Servicing – The duties of the mortgage lender as a loan correspondent as specified in the servicing agreement for which a fee is received. Consists of operational procedures covering accounting, bookkeeping, insurance, tax records, loan payment follow-up, delinquency loan follow-up and loan analysis.
Severalty Ownership – Ownership by one person only. Sole ownership.
Special Assessments – A special tax imposed on property, individual lots or all property in the immediate area, for road construction, sidewalks, sewers, street lights, etc.
Special Lien – A lien that binds a specified piece of property, unlike a general lien, which is levied against all one’s assets. It creates a right to retain something of value belonging to another person as compensation for labor, material, or money expended in that person’s behalf. In some localities it is called “particular” lien or “specific” lien.
Special Warranty Deed – A deed in which the grantor conveys title to the grantee and agrees to protect the grantee against title defects or claims asserted by the grantor and those persons whose right to assert a claim against the title arose during the period the grantor held title to the property. In a special warranty deed the grantor guarantees to the grantee that he has done nothing during the time he held title to the property which has, or which might in the future, impair the grantee’s title.
Survey – A map or plat made by a licensed surveyor showing the results of measuring the land with its elevations, improvements, boundaries, and its relationship to surrounding tracts of land. A survey is often required by the lender to assure him that a building is actually sited on the land according to its legal description.
Takeout commitment – A promise to make a loan at a future specified time. It is commonly used to designate a higher cost, shorter term, backup commitment as a support for construction financing until a suitable permanent loan can be secured.
Tax -As applied to real estate, an enforced charge imposed on persons, property or income, to be used to support the State. The governing body in turn utilizes the funds in the best interest of the general public.
Tax Lien – A claim against property for the amount of its due and unpaid taxes.
Tenancy – A holding of real estate under any kind of right of title.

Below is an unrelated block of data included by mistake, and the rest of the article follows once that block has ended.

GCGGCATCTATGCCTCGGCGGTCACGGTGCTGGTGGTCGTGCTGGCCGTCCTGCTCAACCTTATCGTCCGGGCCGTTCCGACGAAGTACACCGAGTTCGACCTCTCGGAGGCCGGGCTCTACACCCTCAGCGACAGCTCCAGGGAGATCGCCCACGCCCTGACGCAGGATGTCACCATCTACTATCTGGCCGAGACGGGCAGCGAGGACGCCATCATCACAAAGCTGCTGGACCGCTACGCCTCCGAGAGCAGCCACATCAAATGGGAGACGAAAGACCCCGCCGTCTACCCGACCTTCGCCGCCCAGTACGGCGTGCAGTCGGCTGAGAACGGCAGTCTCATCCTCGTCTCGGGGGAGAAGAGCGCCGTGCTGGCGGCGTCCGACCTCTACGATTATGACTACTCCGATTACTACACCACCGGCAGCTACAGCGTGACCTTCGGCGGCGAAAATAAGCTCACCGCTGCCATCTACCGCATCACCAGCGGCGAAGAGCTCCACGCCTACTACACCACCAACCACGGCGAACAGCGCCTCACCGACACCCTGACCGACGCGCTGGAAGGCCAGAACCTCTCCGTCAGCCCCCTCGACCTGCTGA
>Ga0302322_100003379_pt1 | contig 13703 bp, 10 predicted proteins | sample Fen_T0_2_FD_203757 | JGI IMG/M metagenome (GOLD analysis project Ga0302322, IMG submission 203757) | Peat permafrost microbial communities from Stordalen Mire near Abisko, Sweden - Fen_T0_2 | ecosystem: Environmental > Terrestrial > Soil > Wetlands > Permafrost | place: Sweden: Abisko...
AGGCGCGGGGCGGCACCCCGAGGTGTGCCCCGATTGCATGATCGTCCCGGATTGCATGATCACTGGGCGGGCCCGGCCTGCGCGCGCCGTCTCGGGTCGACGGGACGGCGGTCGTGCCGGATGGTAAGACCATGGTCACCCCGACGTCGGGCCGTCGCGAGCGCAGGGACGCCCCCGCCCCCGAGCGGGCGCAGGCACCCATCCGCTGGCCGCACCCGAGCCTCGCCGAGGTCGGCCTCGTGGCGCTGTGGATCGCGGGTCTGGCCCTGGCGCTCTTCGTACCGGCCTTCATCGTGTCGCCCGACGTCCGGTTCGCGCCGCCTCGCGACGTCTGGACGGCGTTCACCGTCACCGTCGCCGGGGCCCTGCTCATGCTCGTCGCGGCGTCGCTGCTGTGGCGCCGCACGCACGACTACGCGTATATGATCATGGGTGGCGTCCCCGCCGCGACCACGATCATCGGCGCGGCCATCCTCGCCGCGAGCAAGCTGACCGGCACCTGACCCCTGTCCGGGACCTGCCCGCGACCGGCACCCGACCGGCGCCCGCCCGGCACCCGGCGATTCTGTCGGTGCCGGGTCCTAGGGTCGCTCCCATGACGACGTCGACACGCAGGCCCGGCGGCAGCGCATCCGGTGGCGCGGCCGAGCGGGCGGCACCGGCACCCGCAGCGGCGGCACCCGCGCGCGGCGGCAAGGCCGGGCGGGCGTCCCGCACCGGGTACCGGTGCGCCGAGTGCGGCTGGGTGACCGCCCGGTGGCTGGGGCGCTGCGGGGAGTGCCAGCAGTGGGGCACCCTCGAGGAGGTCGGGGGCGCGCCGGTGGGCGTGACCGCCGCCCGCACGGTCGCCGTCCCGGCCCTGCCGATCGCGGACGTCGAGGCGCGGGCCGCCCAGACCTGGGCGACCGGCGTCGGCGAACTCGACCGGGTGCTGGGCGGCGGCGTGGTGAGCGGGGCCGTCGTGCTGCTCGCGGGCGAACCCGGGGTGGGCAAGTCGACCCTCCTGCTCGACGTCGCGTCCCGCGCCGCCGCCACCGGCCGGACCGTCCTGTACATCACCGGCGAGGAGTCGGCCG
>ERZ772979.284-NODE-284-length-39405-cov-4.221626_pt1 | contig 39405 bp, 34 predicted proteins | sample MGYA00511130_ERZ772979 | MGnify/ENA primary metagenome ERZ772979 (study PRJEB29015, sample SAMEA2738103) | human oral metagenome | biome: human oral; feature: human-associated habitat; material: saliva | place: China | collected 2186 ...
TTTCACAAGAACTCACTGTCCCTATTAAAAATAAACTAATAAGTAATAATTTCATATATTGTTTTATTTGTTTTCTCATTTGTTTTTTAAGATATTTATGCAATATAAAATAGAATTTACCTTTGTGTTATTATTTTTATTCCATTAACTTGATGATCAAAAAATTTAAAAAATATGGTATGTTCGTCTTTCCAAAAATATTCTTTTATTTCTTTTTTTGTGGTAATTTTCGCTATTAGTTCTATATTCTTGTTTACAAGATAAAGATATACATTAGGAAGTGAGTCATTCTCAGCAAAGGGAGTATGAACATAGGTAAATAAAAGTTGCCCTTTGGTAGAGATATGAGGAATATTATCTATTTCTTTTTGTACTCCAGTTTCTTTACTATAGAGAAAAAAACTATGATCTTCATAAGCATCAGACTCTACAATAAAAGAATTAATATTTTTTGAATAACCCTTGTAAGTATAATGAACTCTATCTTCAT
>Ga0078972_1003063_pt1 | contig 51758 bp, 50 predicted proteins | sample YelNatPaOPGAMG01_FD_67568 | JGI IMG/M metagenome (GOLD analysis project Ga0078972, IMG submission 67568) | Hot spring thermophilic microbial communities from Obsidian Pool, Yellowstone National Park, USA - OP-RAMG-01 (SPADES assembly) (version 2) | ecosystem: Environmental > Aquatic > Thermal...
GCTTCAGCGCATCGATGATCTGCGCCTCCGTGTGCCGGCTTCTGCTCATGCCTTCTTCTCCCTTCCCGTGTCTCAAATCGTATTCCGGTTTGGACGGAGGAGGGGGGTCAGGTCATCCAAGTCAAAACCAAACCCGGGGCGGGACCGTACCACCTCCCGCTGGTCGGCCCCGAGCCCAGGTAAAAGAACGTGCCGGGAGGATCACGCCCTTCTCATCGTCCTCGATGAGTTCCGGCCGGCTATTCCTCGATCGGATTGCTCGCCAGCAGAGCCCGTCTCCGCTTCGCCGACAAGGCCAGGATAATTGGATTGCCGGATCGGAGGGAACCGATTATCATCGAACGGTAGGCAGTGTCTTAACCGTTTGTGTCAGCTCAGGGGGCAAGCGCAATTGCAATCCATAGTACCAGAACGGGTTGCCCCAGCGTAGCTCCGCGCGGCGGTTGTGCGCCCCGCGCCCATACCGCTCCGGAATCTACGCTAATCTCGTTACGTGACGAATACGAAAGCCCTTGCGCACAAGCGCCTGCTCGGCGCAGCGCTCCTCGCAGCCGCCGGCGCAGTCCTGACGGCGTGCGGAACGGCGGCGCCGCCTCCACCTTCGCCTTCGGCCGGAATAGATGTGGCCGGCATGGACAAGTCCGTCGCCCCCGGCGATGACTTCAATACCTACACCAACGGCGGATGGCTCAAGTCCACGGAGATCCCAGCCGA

Tenancy At Will – A holding of real estate that can be terminated at the will of either the lessor or the lessee, usually with notice.
Tenancy by entirety – The joint ownership of property by a husband and wife where both are viewed as one person under common law that provides for the right of survivorship.
Tenancy in common – In law, the type of tenancy or estate created when real or personal property is granted, devised or bequeathed to two or more persons, in the absence of expressed words creating a joint tenancy. There is no right of survivorship.
Term – The period of time between the commencement date an termination date of a note, mortgage, legal document, or the contract.
Title – As generally used, the rights of ownership and possession of particular property. In real estate usage, title may refer to the instruments or documents by which a right of ownership is established (title documents), or it may refer to the ownership interest one has in the real estate.
Title Insurance – Protects lenders or homeowners against loss of their interest in property due to legal defects in title. Title insurance may be issued to a “mortgagee’s title policy.” Insurance benefits will be paid only to the “named insured” in the title policy, so it is important that an owner purchase an “owner’s title policy”, if he desires the protection of title insurance.
Title Search or Examination – A check of the title records, generally at the local courthouse, to make sure the buyer is purchasing a house from the legal owner and there are no liens, overdue special assessments, or other claims or outstanding restrictive covenants filed in the record, which would adversely affect the marketability or value of title.
Trustee – A party who is given legal responsibility to hold property in the best interest of or “for the benefit of” another. The trustee is one placed in a position of responsibility for another, a responsibility enforceable in a court of law. (See deed of trust.)
Underwriting – The analysis and matching of risk to an appropriate rate and term.
Unencumbered property – A property the title to which is free and clear.
Usury – Charging more for the use of money than allowed by law.
VA Loans – A loan, made by a private lender that is partially guaranteed by the veterans Administration.
Variable rate mortgage – A mortgage agreement that allows for adjustment of the interest rate in keeping with a fluctuating market and terms agreed upon in the note.
Warranty deed – A deed in which the grantor or seller warrants or guarantees that good title is being conveyed, as opposed to a quitclaim deed that contains no representation or warrant as to the quality of title being conveyed.
Zoning Ordinances – The acts of an authorized local government establishing building codes, and setting forth regulations for property land usage.